Interesting that in South America, that apparently, 6 domesticated pigs brought by the conquistadors escaped. Over the years these regressed and re-expressed the wild boar features of tusks and fur tgat had been bred out of them
Domesticated pigs don’t likely compete for food but were, instead, the village garbage eaters so nothing was wasted!
Of the Israelite Canaanites tribes, (under pressure of Pharaonic dominance of tribes in the fertile plains), fled to
the highlands, and uniquely for all Canaanite tribes, no pig bones ever found in any of the very numerous early typical Hebrew 4 roomed stone homes excavated to date. Only cattle that chew the cud and had split hooves.
I think that the pig might have been considered “unclean”, bringing “impurity” with it, as they ate food waste and by then concepts of ritual “cleanliness” and “purity” were well established including the idea that limestone couldn’t be contaminated, or debased but clay vases could.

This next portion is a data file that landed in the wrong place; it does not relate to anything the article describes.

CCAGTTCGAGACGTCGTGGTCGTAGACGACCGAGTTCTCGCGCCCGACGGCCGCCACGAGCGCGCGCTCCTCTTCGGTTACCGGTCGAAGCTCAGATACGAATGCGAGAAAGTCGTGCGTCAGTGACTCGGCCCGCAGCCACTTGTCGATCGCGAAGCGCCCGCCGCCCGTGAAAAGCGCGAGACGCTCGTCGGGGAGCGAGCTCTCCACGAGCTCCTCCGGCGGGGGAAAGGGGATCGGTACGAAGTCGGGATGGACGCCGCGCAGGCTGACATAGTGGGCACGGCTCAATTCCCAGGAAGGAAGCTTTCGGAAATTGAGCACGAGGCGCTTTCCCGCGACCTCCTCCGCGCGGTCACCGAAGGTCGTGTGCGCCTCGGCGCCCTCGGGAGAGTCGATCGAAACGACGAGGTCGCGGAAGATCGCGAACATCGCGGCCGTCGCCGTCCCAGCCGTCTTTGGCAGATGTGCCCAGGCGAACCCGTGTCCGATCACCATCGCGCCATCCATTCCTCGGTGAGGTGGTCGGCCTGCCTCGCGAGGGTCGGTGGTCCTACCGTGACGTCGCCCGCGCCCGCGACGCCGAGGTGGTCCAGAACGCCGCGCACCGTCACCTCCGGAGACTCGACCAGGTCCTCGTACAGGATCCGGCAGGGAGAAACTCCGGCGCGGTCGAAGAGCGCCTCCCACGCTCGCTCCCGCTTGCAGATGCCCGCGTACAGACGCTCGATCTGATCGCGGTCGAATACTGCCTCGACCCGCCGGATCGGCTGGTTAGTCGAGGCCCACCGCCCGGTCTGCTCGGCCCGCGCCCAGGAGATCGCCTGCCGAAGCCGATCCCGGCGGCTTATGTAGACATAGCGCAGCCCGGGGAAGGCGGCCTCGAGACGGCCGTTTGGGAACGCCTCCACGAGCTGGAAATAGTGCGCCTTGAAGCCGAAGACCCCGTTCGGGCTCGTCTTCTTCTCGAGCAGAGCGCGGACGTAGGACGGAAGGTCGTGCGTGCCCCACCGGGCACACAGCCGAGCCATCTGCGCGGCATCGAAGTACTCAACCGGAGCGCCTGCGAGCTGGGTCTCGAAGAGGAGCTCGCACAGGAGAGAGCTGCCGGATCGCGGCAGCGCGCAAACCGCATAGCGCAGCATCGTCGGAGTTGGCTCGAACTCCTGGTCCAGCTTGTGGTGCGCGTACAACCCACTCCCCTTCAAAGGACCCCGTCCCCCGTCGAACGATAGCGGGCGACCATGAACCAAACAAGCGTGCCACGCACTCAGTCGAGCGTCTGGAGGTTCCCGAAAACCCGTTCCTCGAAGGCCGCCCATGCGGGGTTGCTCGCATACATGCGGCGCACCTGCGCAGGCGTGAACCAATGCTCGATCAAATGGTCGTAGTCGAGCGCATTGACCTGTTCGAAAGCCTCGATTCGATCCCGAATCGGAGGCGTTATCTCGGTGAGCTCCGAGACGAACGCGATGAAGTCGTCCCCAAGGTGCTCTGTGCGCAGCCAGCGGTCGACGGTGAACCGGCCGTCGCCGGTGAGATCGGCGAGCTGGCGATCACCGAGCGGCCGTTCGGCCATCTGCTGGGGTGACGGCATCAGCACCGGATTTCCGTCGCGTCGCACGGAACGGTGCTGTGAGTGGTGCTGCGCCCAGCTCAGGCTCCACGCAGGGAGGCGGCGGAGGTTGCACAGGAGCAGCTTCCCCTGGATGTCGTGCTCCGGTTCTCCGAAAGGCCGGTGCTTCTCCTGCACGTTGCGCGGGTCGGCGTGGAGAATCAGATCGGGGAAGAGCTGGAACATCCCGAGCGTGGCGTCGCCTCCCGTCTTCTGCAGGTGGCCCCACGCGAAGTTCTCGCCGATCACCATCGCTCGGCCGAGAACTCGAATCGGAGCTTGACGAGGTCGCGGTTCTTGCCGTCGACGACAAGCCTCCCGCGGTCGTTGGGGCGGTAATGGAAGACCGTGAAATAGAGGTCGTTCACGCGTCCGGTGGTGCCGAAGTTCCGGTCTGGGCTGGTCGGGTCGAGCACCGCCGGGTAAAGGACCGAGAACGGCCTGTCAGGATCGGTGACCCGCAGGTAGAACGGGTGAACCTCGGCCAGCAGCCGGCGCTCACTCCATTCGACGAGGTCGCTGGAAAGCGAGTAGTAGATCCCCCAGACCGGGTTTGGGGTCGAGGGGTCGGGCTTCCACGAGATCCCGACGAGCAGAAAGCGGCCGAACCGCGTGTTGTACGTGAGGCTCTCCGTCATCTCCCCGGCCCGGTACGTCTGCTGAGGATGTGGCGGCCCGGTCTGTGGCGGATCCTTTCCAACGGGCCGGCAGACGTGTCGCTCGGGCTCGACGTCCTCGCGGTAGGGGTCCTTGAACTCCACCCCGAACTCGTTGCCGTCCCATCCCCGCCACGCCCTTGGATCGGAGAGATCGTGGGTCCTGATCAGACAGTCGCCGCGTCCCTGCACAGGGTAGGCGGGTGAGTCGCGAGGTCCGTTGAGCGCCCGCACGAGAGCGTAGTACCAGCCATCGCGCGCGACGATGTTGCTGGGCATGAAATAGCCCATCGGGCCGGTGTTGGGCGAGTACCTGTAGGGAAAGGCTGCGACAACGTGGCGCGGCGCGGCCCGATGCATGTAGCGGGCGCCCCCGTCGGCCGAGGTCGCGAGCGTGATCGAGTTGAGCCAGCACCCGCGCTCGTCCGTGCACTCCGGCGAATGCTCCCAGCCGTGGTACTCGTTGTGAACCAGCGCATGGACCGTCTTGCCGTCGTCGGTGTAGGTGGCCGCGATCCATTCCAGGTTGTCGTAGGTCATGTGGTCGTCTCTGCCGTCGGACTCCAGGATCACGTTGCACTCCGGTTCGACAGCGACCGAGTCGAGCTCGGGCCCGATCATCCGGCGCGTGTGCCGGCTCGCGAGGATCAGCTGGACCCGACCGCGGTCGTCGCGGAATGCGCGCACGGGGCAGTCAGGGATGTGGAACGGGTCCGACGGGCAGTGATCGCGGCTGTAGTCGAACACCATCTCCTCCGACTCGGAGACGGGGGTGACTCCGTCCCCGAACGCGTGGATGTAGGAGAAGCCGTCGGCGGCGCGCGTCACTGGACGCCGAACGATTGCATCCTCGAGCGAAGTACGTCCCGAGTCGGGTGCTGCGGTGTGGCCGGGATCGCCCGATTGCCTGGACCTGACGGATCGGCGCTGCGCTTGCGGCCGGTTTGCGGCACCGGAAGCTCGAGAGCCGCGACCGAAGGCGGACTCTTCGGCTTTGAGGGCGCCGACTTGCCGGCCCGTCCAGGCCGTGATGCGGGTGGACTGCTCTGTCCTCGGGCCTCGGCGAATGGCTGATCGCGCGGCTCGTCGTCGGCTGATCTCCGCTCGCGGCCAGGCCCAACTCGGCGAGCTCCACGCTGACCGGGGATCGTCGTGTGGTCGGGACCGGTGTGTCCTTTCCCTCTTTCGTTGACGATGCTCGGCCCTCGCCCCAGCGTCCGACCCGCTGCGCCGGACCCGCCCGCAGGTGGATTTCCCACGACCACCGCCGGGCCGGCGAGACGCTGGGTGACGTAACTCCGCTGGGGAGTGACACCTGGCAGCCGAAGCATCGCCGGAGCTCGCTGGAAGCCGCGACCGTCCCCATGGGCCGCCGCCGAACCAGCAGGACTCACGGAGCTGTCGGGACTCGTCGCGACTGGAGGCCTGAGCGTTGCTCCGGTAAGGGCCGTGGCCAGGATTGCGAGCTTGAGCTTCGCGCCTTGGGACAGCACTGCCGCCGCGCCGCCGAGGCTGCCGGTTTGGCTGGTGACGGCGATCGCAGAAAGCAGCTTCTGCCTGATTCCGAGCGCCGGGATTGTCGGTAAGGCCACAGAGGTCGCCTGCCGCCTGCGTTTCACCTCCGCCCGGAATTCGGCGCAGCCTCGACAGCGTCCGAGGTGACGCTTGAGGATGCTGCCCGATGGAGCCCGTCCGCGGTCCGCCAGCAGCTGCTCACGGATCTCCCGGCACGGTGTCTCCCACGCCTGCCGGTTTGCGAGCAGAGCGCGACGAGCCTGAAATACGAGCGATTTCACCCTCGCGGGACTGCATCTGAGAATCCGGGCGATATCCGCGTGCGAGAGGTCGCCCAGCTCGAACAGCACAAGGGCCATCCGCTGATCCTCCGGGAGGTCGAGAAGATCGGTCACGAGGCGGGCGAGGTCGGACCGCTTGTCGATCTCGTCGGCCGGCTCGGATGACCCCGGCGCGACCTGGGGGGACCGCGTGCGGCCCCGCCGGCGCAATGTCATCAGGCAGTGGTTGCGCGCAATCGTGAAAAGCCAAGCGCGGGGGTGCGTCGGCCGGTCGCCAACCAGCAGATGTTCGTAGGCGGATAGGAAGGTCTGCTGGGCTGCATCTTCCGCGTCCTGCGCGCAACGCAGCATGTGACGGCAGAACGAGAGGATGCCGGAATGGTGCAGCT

So the culture classified and segregated all objects and people as either pure, already impure, capable of becoming impure
….or, uniquely limestone vessels, immune from contamination by contact!
In the same fashion, a woman during menses was unclean and needed, after flow had ceased, a ritual bath before she could be pure again and lie with a man once more.
So given the highly developed hierarchies of purity, it’s utterly reasonable, within such a mindset that pork would be shunned as unclean!
What impresses me is the great skill and traditions that were developed in the Christian West in using pork as not only a high quality food source, but that techniques of curing, seasoning and sausage making with pork became central to local and National culture.